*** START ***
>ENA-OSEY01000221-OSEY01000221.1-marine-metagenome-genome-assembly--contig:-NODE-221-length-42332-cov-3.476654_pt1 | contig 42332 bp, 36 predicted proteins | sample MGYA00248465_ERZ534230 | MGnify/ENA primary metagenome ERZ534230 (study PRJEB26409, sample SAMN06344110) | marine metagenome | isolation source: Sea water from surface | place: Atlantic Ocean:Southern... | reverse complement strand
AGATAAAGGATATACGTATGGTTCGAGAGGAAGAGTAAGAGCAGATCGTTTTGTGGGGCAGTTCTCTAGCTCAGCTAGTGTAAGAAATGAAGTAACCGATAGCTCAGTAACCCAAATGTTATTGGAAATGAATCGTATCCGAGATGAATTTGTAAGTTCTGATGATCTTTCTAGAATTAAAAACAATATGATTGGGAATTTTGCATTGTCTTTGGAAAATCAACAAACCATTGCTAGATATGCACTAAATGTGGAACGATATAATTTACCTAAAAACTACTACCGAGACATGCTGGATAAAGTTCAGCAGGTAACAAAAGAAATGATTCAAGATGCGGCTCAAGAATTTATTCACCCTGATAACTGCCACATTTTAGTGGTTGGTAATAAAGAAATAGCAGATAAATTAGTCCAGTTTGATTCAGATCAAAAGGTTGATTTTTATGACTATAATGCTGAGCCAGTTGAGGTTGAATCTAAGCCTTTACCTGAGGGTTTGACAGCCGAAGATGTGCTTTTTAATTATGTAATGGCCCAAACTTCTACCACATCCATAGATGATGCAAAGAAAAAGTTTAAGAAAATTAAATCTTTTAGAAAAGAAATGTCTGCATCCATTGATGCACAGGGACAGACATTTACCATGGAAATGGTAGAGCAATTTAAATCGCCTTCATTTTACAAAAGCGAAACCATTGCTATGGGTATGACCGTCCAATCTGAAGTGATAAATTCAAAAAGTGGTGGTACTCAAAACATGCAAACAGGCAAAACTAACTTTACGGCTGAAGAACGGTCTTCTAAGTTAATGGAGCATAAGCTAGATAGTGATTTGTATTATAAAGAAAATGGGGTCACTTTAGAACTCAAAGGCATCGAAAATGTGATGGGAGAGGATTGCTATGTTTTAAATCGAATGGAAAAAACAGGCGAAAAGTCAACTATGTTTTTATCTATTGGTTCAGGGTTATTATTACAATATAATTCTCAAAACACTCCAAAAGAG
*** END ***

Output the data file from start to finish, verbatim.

>ENA-OSEY01000221-OSEY01000221.1-marine-metagenome-genome-assembly--contig:-NODE-221-length-42332-cov-3.476654_pt1 | contig 42332 bp, 36 predicted proteins | sample MGYA00248465_ERZ534230 | MGnify/ENA primary metagenome ERZ534230 (study PRJEB26409, sample SAMN06344110) | marine metagenome | isolation source: Sea water from surface | place: Atlantic Ocean:Southern... | reverse complement strand
AGATAAAGGATATACGTATGGTTCGAGAGGAAGAGTAAGAGCAGATCGTTTTGTGGGGCAGTTCTCTAGCTCAGCTAGTGTAAGAAATGAAGTAACCGATAGCTCAGTAACCCAAATGTTATTGGAAATGAATCGTATCCGAGATGAATTTGTAAGTTCTGATGATCTTTCTAGAATTAAAAACAATATGATTGGGAATTTTGCATTGTCTTTGGAAAATCAACAAACCATTGCTAGATATGCACTAAATGTGGAACGATATAATTTACCTAAAAACTACTACCGAGACATGCTGGATAAAGTTCAGCAGGTAACAAAAGAAATGATTCAAGATGCGGCTCAAGAATTTATTCACCCTGATAACTGCCACATTTTAGTGGTTGGTAATAAAGAAATAGCAGATAAATTAGTCCAGTTTGATTCAGATCAAAAGGTTGATTTTTATGACTATAATGCTGAGCCAGTTGAGGTTGAATCTAAGCCTTTACCTGAGGGTTTGACAGCCGAAGATGTGCTTTTTAATTATGTAATGGCCCAAACTTCTACCACATCCATAGATGATGCAAAGAAAAAGTTTAAGAAAATTAAATCTTTTAGAAAAGAAATGTCTGCATCCATTGATGCACAGGGACAGACATTTACCATGGAAATGGTAGAGCAATTTAAATCGCCTTCATTTTACAAAAGCGAAACCATTGCTATGGGTATGACCGTCCAATCTGAAGTGATAAATTCAAAAAGTGGTGGTACTCAAAACATGCAAACAGGCAAAACTAACTTTACGGCTGAAGAACGGTCTTCTAAGTTAATGGAGCATAAGCTAGATAGTGATTTGTATTATAAAGAAAATGGGGTCACTTTAGAACTCAAAGGCATCGAAAATGTGATGGGAGAGGATTGCTATGTTTTAAATCGAATGGAAAAAACAGGCGAAAAGTCAACTATGTTTTTATCTATTGGTTCAGGGTTATTATTACAATATAATTCTCAAAACACTCCAAAAGAG